This is not a simple issue. It must take into account the art, the artist, current society, as well as the observer/judge’s own beliefs and biases. There may be no right answer. I am convinced, however, that the art and the artist are not the same and that to judge one in terms of the other is to do both a great disservice. And even after we separate the art and the artist, we must respond to both; how we do that is up to each individual and depends on who we are and how we relate to both the artist and what they create.

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Talk About Your Work

Sunday, 24. November 2019 22:55

Remember when you were in that class and the instructor asked you to explain your work? Remember how you thought, “It’s art; I can’t explain it.” And then you took that other course and the instructor asked you to do the same thing, and this time you thought, “If I could explain it, I wouldn’t have had to paint [photograph, sculpt, compose, write] it.” But it only got worse. They kept asking you to explain what you were doing and, worse than that, they asked your peers to critique your work and say what they thought you were trying to communicate and how well you accomplished that.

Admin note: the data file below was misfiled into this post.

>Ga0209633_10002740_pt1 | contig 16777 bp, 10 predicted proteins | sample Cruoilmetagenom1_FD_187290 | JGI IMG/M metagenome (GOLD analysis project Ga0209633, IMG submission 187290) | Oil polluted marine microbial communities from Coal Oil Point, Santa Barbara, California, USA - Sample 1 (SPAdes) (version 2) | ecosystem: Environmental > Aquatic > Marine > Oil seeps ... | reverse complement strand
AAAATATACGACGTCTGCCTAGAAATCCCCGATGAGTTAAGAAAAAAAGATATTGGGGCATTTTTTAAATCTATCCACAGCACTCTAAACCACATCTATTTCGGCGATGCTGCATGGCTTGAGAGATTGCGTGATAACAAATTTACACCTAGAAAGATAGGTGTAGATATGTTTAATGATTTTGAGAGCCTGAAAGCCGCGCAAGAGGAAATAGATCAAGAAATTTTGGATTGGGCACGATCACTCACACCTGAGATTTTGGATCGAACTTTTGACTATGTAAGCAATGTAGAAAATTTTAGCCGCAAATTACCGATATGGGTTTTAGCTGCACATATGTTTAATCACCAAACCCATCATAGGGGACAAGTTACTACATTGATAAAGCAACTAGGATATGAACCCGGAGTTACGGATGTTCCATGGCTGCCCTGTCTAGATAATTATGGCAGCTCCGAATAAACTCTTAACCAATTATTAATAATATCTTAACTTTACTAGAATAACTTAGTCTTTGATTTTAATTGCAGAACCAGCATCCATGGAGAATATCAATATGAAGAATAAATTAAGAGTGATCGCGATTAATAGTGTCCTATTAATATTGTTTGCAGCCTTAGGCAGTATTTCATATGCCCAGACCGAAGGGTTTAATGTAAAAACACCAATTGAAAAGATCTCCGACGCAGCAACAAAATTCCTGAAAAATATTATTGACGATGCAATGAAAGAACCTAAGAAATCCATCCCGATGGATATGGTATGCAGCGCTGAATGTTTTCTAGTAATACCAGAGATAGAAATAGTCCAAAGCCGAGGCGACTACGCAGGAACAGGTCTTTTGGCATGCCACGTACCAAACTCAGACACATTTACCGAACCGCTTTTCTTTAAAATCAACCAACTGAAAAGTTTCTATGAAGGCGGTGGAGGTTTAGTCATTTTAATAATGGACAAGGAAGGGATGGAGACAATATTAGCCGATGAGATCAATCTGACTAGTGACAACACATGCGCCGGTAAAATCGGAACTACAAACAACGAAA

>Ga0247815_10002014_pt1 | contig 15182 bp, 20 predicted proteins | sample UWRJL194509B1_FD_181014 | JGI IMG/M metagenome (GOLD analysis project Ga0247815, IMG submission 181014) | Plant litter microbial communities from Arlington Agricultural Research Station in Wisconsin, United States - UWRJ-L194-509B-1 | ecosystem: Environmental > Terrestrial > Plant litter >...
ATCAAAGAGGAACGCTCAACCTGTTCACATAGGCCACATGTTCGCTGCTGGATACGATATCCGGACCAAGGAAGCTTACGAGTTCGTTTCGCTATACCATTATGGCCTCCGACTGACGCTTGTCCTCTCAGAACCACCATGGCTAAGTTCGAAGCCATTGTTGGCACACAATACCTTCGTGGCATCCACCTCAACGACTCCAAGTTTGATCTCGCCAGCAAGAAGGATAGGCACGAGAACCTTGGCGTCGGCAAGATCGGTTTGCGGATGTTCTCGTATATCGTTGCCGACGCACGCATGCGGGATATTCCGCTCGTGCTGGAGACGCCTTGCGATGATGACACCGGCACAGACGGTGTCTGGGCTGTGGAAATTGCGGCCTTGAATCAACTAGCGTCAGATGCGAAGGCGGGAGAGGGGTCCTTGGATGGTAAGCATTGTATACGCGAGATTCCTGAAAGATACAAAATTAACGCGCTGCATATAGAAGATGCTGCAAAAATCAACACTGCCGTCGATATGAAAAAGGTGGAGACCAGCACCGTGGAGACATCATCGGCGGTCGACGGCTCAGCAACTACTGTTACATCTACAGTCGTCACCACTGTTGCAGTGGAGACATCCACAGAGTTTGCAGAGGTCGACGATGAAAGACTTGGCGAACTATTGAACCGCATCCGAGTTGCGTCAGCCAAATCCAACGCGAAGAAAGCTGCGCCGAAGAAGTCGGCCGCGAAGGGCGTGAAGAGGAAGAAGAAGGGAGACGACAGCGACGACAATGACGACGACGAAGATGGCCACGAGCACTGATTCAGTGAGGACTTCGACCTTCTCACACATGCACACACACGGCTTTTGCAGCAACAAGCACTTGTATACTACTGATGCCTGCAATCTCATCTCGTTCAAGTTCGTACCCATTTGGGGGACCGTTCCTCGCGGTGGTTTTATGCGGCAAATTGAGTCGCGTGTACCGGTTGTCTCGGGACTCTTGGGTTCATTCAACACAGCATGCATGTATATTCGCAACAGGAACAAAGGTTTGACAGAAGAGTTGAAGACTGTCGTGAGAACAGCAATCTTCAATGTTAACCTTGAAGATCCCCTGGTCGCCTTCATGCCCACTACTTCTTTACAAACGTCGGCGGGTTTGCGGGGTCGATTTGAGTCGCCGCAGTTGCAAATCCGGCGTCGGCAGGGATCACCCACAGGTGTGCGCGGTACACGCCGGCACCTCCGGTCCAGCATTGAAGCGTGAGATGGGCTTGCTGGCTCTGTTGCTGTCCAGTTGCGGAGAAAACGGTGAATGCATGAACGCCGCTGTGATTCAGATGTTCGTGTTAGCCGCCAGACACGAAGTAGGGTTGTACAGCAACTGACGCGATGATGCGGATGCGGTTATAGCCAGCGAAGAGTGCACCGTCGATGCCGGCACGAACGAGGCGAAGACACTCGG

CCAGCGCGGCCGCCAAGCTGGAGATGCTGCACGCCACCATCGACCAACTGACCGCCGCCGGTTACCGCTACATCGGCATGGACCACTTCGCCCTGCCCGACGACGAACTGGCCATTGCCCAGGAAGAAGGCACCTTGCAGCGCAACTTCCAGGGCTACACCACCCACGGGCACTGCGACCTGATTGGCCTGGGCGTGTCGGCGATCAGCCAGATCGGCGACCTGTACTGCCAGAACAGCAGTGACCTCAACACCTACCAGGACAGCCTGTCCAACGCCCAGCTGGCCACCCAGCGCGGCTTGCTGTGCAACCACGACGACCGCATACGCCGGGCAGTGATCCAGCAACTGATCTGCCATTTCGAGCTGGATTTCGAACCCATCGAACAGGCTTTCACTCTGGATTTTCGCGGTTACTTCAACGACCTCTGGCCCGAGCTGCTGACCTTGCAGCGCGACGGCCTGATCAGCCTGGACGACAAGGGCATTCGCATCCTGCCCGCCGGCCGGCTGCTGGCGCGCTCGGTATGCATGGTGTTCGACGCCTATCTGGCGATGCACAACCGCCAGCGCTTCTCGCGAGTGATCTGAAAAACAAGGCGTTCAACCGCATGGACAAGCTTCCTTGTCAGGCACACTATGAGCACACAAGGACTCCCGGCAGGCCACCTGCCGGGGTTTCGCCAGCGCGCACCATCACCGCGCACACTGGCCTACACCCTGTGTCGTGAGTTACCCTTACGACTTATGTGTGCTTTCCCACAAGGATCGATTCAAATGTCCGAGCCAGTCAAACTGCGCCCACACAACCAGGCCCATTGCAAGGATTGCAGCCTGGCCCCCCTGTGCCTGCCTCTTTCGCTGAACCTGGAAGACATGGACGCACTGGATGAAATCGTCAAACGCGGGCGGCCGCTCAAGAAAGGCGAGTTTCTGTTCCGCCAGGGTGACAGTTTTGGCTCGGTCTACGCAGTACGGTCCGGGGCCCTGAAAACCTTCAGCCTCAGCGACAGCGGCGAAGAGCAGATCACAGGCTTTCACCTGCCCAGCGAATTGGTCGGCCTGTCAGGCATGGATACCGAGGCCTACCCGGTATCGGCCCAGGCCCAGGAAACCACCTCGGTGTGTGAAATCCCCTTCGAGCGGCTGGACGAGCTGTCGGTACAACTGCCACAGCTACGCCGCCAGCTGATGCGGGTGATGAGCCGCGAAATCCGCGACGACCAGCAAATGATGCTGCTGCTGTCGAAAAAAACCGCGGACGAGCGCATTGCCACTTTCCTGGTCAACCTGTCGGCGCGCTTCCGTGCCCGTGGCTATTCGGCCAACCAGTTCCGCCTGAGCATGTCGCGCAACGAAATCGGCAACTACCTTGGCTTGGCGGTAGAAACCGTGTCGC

It didn’t matter which art you were studying; the teachers were always asking for rationales for the choices that you made. They never let you get away with, “I’ll just let the work speak for itself.” And they continued to ask your peers what they thought about your work. And sometimes you learned that your work did not say exactly what you set out to say, at least to other people in the class.